When it comes to spending, there are things that feel bought before we ever swiped a debit card. They are money vampires – animals that suck the life right out of you, and won’t stop even when the lights are out.
That’s because we don’t always make conscious decisions. Many of our decisions feel made on our behalf – as if we’re stuck in a dream on Elm Street that someone else is in control of. That’s what bad habits feel like; a horror movie.
That’s how money vampires survive. We keep them in the dark by paying only the minimum due. Or using an out-of-network ATM. Or paying for subscriptions we don’t use. Or eating out more than we should. Or maxing out our emergency funds like sick days we take off for when we feel good.
Best selling author Charles Duhigg; one of the world’s foremost not self-proclaimed experts on habits – explains the power of habit per researchers at MIT on his blog.
Every bad habit – in this case, money vampires – is a functional loop of cues, rewards, and routines. Consider the Infomercial Addicted Money Vampire. In this case the cue is Vince Shlomi, coming out on TV calling your “tuna” and your life “boring” – showing you a device that can cut food almost too convenient to be true. The reward? The satisfaction of your craving for neat new devices that save you time on preparing your meals. The routine? Watching enough television to offer the next cue.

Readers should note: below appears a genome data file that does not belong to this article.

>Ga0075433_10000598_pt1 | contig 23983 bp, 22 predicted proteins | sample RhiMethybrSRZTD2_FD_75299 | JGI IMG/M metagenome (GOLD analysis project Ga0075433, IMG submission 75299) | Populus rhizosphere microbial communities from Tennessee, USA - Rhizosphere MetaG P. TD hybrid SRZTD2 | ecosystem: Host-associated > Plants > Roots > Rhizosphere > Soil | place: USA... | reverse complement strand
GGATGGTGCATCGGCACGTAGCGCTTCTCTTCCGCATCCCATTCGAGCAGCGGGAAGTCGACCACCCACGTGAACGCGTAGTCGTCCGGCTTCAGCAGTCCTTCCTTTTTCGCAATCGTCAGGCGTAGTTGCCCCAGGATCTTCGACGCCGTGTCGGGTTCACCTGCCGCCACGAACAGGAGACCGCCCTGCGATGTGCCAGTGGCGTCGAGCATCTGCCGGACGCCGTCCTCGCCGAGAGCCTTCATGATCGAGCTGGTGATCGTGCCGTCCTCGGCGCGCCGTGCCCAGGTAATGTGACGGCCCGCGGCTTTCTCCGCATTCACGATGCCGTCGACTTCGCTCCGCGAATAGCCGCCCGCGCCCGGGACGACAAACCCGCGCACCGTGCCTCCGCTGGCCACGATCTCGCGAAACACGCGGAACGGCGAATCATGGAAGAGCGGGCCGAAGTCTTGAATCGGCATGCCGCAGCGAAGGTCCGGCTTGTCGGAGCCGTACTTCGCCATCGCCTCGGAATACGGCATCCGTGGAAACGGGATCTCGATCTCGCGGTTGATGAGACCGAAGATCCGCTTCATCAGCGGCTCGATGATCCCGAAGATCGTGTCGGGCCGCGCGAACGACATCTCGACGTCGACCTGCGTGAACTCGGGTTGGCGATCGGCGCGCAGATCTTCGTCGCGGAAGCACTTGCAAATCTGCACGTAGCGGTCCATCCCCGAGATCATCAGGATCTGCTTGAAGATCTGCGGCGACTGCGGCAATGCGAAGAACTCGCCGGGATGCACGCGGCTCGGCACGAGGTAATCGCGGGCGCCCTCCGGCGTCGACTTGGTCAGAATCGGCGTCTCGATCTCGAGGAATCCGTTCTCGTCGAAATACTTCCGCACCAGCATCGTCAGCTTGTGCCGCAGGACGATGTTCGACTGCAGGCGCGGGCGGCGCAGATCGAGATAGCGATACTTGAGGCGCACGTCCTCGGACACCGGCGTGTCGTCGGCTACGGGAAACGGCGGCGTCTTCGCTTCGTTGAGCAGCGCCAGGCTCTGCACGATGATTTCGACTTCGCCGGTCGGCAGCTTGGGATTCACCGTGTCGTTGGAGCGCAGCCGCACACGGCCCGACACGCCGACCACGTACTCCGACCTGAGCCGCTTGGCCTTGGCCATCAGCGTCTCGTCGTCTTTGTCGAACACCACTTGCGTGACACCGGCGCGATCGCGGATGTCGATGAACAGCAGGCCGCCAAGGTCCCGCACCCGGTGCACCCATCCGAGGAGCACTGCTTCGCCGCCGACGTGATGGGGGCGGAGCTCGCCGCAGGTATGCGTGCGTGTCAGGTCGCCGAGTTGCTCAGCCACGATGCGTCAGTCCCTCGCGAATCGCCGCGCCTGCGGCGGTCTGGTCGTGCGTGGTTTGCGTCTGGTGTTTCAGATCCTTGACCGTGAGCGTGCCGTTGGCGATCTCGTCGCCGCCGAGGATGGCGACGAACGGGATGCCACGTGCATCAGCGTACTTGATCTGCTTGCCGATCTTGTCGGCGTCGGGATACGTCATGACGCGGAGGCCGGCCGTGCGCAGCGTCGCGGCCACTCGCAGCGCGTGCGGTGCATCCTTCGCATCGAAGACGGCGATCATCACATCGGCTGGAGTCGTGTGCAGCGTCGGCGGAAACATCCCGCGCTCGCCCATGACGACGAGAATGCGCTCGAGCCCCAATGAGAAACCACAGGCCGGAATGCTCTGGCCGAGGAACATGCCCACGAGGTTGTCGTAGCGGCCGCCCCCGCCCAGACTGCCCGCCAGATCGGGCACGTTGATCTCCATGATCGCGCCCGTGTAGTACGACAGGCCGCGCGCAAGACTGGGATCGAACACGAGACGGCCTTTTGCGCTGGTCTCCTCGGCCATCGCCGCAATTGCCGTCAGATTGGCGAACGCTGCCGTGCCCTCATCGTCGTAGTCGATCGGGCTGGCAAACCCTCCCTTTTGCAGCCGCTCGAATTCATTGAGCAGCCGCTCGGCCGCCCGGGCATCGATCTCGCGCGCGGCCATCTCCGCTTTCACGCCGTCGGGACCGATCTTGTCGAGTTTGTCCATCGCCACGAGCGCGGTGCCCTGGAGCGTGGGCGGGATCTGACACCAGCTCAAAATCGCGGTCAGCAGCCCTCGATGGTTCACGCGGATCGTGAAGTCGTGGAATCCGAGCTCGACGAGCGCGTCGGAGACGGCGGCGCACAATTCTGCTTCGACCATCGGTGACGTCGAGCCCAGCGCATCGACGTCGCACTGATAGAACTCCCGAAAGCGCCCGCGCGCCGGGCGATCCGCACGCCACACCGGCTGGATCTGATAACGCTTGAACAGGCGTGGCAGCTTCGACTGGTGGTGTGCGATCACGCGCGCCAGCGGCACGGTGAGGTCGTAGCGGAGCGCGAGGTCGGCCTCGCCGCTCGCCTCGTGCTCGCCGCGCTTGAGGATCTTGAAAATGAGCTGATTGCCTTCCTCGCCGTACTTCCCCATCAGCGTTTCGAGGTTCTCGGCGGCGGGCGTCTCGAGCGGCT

For Infomercial Addicted Money Vampires, the next cue is probably something like the Pasta Express.
Bad habits don’t merely become routines. They become actual chemistry in the brain, as Duhigg wrote in Scientific American – neural places so specific that when pharmaceutical drugs target the same areas as habits (such as medications used to treat Parkinson’s), people can go from mere bad habits, to compulsively gambling. A patient was famously awarded $8.2 million for being able to successfully argue in a court of law that his medication caused him to gamble over $250,000. He wasn’t the only one.
Duhigg has a unique, easy to read (and print) chart on how to change habits – or in this case, how to slay some money vampires.
Keep those money vampires in the sunlight with good credit by contacting The Credit Repairmen at 210-520-0796